She simply accepted the “as-is” of her situation and naturally flowed with it — not resisting it. In doing so, she was able to continue to have fun and allow herself to be nurtured. By the end of the trip, she was laughing that she knew the location of every bathroom in the whole resort. She handled this situation with ease, joy and an open hearted acceptance. It was through her beautiful example that I too surrendered to the present moment.
I could have easily been consumed with fearful thinking about her food poisoning such as “Now the whole trip may be ruined. What if she is really sick and we are far from home?” The stories could have gone on and on. Instead I chose to embrace the present moment like her. Not to say that fear based thoughts didn’t enter my mind; however, I witnessed the thoughts and choose to see them as thoughts and not reality.
The reality was that my daughter was sick in that moment and I truly had no idea how long the food poisoning would last. I had no idea how the trip would pan out but I was sure that if I perceived this event through a lens of fear/lack (why does this happen to me? My whole vacation is ruined, etc.) then indeed my experience would reflect my thoughts.
Living mindfully, means showing up for all of life, releasing all of our expectations of how things ought to be, and allowing life to unfold naturally on its own with absolute trust in its unfolding. This is not to be confused with being passive to life. Quite on the contrary, it takes commitment, intention and astute presence to actively engage with life.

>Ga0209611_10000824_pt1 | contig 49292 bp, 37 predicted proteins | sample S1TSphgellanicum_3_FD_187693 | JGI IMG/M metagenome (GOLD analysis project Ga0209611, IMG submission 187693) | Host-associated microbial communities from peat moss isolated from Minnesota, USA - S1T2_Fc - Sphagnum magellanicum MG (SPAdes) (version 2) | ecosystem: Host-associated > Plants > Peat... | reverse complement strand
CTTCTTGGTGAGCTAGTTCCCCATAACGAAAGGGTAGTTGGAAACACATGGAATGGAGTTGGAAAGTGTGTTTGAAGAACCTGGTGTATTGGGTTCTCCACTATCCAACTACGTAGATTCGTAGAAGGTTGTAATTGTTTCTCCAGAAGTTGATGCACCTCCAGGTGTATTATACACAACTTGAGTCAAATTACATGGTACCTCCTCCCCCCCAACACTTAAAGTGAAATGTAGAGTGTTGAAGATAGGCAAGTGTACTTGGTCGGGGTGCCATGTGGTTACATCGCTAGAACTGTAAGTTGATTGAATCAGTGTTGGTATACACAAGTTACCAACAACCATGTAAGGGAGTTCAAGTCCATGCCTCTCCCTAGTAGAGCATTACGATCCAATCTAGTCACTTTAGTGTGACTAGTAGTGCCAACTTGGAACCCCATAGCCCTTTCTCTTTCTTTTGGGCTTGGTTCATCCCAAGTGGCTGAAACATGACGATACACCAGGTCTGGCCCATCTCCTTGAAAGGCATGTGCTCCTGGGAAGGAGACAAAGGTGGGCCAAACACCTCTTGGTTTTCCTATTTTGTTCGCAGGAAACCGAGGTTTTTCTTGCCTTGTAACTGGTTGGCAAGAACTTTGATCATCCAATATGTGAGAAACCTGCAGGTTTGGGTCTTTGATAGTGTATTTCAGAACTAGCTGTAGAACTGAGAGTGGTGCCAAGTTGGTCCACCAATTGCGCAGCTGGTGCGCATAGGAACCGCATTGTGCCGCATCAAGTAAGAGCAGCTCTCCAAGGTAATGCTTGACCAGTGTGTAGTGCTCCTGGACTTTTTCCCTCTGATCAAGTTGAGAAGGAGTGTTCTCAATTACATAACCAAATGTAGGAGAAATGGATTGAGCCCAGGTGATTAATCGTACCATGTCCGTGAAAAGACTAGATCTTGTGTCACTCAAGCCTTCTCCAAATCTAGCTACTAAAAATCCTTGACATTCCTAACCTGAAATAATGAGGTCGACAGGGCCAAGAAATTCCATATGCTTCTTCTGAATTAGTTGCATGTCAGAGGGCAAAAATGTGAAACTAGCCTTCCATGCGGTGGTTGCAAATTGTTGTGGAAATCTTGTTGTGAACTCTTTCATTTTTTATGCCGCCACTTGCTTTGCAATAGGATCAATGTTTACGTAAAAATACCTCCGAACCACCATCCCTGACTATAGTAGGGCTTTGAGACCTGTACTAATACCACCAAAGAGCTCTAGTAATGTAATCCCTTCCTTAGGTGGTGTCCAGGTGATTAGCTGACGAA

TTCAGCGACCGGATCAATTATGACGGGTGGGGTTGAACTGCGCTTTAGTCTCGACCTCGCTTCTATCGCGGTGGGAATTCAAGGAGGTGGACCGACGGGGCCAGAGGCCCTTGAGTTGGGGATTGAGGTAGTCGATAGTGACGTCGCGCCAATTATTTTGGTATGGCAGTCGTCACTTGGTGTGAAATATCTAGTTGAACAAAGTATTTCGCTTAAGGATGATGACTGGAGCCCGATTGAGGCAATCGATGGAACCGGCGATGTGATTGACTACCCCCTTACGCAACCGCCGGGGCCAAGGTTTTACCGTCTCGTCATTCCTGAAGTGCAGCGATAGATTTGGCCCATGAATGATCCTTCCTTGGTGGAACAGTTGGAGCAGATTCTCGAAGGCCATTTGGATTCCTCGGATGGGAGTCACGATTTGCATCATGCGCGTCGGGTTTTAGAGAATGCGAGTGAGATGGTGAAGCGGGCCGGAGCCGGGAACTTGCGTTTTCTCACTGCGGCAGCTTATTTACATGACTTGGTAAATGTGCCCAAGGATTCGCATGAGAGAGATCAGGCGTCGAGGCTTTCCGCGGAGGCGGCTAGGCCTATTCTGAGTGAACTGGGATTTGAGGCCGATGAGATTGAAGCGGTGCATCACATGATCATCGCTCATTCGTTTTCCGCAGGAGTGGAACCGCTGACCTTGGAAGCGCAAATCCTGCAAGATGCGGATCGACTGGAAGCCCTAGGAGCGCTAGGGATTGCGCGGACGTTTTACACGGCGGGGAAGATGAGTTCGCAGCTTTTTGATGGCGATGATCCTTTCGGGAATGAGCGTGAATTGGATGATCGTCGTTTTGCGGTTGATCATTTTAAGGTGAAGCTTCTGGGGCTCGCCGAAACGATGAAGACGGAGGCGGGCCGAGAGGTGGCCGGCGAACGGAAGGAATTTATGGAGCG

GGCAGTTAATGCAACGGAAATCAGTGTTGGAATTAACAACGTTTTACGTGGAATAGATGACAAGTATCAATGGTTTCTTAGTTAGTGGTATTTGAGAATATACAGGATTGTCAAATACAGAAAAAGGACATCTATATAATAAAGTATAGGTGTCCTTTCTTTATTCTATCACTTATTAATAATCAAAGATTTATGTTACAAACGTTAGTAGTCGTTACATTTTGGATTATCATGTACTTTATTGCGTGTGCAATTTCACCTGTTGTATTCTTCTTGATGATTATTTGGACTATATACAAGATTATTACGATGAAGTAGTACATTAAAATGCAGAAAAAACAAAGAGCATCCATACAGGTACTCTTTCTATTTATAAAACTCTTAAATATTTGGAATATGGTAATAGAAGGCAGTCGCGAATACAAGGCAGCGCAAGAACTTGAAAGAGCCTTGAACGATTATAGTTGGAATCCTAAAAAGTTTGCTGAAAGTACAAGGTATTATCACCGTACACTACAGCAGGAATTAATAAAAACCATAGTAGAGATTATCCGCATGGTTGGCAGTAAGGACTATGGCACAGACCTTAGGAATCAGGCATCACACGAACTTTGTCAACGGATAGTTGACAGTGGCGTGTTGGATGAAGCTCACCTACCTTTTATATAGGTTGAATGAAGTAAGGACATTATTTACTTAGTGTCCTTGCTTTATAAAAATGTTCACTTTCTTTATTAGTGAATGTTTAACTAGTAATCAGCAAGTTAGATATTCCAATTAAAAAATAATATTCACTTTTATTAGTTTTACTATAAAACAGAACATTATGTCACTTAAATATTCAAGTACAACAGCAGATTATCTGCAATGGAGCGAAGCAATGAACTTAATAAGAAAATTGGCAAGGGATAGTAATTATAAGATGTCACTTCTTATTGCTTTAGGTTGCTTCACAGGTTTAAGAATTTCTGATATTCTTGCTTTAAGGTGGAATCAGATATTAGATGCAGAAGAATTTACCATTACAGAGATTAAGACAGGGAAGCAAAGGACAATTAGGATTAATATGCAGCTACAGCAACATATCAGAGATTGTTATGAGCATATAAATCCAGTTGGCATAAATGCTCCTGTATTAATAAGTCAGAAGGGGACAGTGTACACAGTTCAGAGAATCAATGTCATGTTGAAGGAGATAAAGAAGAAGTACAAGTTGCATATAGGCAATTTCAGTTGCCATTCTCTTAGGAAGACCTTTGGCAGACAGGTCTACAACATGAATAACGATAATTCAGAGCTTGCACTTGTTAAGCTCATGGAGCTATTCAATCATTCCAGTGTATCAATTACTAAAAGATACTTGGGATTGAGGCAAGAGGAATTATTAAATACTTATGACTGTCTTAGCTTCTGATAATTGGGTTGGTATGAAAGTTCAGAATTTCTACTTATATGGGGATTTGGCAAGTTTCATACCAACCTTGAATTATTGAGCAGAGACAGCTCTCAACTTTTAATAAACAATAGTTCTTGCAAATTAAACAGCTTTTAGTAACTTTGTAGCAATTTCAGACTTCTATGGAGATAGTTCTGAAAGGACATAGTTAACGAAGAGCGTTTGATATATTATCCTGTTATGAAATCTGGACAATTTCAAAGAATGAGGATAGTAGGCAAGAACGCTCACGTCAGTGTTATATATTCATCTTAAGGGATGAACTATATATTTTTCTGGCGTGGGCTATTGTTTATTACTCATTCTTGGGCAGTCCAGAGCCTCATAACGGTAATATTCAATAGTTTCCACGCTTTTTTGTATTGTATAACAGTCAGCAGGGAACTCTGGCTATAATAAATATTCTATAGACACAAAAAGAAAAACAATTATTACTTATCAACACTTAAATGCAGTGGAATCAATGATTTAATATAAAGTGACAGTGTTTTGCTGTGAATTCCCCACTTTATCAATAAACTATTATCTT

My daughter’s experience with food poisoning was an opportunity for myself, my daughter, my son and husband to practice equanimity — to see life as it is and release our need to categorize it as “good or bad, “acceptable or unacceptable.” Entering the present moment and flowing with life as it presents itself is a gift. This quality of “entering flow” can be cultivated and is the path to freedom. When we let go of expectations, we can engage in life.
When I released my expectation of how I pictured my family vacation to be, I made room for what actually was and was able to see the beauty in the midst of a challenge. I saw my daughter and her warrior spirit. I saw how easily she could flow with life and I marveled at her ease and full acceptance of the present moment. I saw the beauty in each breath she took as she slept in my arms. I saw her having fun swimming and playing in the sun despite the food poisoning. I saw the compassion of my son as he cared for his sister. I saw the unconditional love my husband showed for our family. I would have missed all of this if I were caught in my thoughts and resisting the present.
All of the energy that it takes being consumed with thoughts and “what if’s” is freed up and room is created for spontaneity, joy and gratitude.
I am so grateful for the gift of mindfulness and how it has transformed my life and the lives of so many others. I can’t think of a better way to express my deepest gratitude than to intentionally show up for all of life’s moments and embrace the present without attachment or expectation — only full-on acceptance, open heartedness, and deep trust.
It is from this place that we can navigate a life that is in full alignment with our deepest self. This is my hope for all of us.